In the early 1840s, Fayette Park (named for General Lafayette) was surrounded by elegant homes. Abolitionists Stephen and Rosa Smith lived on the north side of the park. Learning that famed former slave and abolitionist orator Frederick Douglass had been unable to secure a hall in which to speak during a July 1843 visit to Syracuse, the Smiths invited Douglass to speak in front of their residence.
On the morning of Sunday, July 30, 1843, Douglass began to speak in the park to an audience of only five persons. He persevered, and by afternoon the crowd swelled to five hundred. That evening, the First Congregationalist Church, a pioneering abolitionist church founded in 1838, gave Douglass the use of an old building in which he could continue his impromptu convention for three more days. His effort to recruit abolitionist activists at Syracuse became a very great success.
This event has a curious subtext. Douglass's visit to Syracuse had been arranged by the Massachusetts Anti-Slavery Society, which supplied a paid agent to act as Douglass's advance man. Unfortunately, agent John Anderson Collins was more interested—one might say, obsessed—with the eccentric cause of Fourierist Utopianism. Introducing Douglass on July 30, Collins said little about ending slavery but instead promoted his communalist project. Much time was devoted to a vague scheme to abolish private property. Douglass angrily complained to the Anti-Slavery Society in Boston, threatening to resign if he had to work again with someone who viewed abolition work as "a mere stepping stone to his own private theory of the right of property holdings." Collins was dismissed.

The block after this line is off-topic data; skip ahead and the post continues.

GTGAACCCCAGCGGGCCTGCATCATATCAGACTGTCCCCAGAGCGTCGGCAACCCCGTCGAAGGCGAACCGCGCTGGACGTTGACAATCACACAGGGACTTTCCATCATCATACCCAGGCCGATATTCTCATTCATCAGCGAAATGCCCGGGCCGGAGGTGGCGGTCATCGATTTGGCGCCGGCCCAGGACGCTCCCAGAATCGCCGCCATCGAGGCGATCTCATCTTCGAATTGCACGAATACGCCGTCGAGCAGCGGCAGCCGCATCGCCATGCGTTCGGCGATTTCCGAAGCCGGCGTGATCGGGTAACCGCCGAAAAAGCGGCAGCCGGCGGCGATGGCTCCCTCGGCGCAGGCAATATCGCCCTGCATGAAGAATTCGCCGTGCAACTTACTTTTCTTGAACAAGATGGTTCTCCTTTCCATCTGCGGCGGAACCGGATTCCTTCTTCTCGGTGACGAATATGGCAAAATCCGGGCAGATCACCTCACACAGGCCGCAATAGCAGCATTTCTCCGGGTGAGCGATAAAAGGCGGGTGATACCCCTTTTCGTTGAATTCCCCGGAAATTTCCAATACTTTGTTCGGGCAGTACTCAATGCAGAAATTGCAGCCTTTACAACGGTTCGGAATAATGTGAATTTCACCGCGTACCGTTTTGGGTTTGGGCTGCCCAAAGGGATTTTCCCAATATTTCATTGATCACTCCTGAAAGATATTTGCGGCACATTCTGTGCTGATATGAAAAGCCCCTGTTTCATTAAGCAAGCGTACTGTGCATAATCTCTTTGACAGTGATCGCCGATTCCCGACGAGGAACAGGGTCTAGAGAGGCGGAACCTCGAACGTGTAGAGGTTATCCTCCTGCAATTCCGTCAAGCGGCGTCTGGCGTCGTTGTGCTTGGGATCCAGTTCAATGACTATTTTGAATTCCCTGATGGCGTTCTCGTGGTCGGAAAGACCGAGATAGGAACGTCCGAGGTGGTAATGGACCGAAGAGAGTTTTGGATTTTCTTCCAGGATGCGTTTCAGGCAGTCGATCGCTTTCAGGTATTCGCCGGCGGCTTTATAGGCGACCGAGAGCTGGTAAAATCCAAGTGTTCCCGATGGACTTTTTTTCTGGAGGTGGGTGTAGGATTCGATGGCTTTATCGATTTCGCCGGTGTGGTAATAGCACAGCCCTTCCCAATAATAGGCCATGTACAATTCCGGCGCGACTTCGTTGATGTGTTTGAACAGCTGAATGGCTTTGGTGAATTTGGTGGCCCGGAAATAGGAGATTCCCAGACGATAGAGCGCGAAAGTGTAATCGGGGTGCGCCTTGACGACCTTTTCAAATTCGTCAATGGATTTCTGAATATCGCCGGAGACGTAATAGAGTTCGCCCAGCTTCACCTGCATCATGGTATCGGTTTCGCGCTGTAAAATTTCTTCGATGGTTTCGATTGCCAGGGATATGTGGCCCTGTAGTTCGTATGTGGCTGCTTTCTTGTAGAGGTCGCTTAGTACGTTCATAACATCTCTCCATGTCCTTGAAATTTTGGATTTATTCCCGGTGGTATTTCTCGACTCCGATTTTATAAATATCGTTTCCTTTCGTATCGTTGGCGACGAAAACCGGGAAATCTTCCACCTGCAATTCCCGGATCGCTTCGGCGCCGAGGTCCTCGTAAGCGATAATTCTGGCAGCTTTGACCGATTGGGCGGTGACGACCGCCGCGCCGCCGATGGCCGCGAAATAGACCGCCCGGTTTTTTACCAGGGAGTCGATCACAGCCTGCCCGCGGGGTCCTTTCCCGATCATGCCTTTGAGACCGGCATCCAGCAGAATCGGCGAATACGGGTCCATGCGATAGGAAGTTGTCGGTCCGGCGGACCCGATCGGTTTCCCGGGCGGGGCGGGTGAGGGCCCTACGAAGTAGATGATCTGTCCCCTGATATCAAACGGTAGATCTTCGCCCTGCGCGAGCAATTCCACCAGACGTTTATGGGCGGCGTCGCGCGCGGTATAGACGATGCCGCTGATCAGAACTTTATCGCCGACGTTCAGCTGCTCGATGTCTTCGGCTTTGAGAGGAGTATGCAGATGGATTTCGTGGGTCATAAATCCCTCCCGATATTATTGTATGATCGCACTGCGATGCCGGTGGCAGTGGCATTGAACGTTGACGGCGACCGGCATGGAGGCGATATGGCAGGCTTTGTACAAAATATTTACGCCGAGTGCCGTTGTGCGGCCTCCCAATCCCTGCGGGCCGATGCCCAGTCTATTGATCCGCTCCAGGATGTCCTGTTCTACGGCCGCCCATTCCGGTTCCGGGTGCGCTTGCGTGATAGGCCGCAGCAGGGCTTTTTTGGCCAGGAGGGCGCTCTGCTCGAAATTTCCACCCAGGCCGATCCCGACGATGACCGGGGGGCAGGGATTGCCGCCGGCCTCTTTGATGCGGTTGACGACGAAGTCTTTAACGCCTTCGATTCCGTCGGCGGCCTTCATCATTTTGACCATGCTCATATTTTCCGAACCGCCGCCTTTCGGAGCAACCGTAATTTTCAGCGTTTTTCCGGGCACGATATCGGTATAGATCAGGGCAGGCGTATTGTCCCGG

For better or worse, this freed Collins to devote himself to launching an under-capitalized Utopian settlement. Of the hundreds of such communes that dotted the country in the 1840s, this was the only one populated almost entirely by freethinkers. The Skaneateles Community, as it was called, lasted only about three years.
The Site. Fayette Park is now known as Firefighters’ Memorial Park. A historical marker in the park’s southeastern corner tells the story of Douglass’s speech and spotlights Syracuse abolitionists who resided near the park.